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Author rhettinger
Recipients Dennis Sweeney, docs@python, eyadams, mark.dickinson, rhettinger, steven.daprano
Date 2021-09-09.17:22:40
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The pow() docs could use substantial updating.  All of the logic for pow() is implemented in base.__pow__(exp, [mod]).  Technically, it isn't restricted to numeric types, that is just a norm.  The relationship between "pow(a,b)" and "a**b" is that both make the same call, a.__pow__(b).  The discussion of coercion rules dates back to Python 2 where used to have a coerce() builtin.  Now, the cross-type logic is buried in either in type(a).__pow__ or in type(b).__rpow__.  The equivalence of pow(a, b, c) to a more efficient form of "a ** b % c" is a norm but not a requirement and is only supported by ints or third-party types.

My suggestions

1st paragraphs:  Stay at a high level, covering only the most common use case and simple understanding of how most people use pow():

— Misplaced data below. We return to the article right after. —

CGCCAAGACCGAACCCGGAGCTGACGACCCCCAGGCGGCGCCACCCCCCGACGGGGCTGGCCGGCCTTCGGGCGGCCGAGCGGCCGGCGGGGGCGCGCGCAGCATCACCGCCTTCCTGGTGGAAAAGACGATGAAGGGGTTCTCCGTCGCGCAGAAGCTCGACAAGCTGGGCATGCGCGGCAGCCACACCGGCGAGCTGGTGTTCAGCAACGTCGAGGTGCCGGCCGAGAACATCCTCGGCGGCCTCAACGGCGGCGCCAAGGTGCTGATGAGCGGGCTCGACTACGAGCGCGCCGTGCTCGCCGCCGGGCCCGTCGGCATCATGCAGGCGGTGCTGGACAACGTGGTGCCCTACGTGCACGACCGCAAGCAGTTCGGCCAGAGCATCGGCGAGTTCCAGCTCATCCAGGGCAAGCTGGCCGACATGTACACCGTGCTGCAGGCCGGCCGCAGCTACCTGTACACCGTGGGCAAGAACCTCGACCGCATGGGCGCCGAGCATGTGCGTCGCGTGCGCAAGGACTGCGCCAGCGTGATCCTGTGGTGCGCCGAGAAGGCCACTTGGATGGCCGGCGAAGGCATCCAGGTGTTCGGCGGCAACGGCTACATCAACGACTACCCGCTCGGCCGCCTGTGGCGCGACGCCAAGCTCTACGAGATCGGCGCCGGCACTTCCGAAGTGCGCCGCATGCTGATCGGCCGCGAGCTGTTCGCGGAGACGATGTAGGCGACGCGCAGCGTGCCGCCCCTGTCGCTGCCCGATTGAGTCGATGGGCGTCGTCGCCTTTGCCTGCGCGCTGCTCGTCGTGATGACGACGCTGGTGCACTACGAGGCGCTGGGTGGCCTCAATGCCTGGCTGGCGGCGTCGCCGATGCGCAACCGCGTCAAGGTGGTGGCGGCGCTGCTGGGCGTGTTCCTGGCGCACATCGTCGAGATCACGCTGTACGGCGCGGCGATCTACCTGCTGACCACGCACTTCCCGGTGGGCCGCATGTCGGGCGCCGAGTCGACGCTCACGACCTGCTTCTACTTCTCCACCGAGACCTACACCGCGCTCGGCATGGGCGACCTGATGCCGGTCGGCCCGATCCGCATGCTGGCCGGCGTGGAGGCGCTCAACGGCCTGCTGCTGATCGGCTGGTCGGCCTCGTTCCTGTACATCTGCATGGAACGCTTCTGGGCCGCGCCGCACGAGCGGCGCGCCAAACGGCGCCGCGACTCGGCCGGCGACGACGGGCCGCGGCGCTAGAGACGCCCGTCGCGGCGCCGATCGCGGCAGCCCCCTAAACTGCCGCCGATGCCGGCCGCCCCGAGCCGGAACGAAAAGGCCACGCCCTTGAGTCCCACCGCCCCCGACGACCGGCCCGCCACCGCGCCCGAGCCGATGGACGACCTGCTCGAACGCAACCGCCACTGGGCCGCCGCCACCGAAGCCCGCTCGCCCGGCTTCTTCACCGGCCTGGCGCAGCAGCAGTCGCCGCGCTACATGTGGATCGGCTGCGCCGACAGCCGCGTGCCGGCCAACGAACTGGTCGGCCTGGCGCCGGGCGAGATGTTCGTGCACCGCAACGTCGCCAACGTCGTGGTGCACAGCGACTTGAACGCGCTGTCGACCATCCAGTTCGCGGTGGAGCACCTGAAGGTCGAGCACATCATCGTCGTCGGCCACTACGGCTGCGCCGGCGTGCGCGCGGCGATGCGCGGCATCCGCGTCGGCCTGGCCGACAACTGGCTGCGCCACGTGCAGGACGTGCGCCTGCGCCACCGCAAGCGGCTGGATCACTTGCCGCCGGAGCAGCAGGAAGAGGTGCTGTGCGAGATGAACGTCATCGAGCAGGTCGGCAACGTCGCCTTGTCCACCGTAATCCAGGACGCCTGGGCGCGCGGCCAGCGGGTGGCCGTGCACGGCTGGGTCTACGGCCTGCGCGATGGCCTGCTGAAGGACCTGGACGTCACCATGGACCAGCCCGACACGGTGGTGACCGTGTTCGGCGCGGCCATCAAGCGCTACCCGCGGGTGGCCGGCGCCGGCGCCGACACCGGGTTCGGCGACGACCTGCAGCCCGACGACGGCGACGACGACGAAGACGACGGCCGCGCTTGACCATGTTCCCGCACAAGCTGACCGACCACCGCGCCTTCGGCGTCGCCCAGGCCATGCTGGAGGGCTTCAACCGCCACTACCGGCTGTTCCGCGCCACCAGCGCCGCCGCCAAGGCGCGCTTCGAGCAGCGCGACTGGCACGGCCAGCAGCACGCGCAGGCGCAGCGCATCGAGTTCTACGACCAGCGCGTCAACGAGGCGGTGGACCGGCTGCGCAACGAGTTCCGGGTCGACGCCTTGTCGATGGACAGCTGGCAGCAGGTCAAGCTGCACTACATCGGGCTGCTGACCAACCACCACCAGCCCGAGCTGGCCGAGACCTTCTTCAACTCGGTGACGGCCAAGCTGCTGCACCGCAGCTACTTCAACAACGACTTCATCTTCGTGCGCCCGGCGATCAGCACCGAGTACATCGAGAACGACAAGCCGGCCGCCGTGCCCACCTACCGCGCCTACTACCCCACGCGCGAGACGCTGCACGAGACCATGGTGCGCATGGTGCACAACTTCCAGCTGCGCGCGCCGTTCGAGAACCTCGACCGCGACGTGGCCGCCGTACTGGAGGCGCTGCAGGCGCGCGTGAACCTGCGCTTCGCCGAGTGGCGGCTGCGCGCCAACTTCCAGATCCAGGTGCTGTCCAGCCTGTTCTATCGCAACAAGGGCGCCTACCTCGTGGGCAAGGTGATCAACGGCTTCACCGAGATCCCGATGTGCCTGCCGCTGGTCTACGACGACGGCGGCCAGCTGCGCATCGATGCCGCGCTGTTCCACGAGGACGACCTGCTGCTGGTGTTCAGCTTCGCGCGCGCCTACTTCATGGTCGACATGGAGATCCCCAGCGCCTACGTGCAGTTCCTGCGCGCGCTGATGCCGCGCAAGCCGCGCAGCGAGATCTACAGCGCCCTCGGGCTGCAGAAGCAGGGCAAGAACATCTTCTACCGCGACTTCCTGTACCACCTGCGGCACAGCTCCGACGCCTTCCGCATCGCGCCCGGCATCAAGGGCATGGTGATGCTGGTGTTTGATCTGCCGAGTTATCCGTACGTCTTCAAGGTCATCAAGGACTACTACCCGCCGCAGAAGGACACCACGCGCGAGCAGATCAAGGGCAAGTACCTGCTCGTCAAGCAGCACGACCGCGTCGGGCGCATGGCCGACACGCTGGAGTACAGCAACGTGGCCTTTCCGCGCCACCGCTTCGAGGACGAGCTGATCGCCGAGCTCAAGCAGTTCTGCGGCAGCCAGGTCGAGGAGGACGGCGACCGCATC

Return *base* to the power *exp* giving the same result
   as ``base**exp``.

   If *mod* is present and all the arguments are integers,
   return *base* to the power *exp*, modulo *mod*.  This
   gives the same result as ``base ** exp % mod`` but is
   computed much more efficiently.

2nd paragraph:  Be precise about what pow() actually does, differentiating the typical case from what is actually required:

   The :func:`pow` function calls the base's meth:`__pow__` method
   falling back to the exp's meth:`__rpow__` if needed.  The logic
   and semantics of those methods varies depending on the type.
   Typically, the arguments have numeric types but this is not required.
   For types that support the three-argument form, the usual semantics
   are that ``pow(b, e, m)`` is equivalent to ``a ** b % c`` but
   this is not required.

3rd paragraph: Cover behaviors common to int, float, and complex.

4th paragraph and later:  Cover type specific behaviors (i.e. only int supports the three argument form and the other arguments must be ints as well).
Date User Action Args
2021-09-09 17:22:40rhettingersetrecipients: + rhettinger, mark.dickinson, steven.daprano, docs@python, Dennis Sweeney, eyadams
2021-09-09 17:22:40rhettingersetmessageid: <>
2021-09-09 17:22:40rhettingerlinkissue44344 messages
2021-09-09 17:22:40rhettingercreate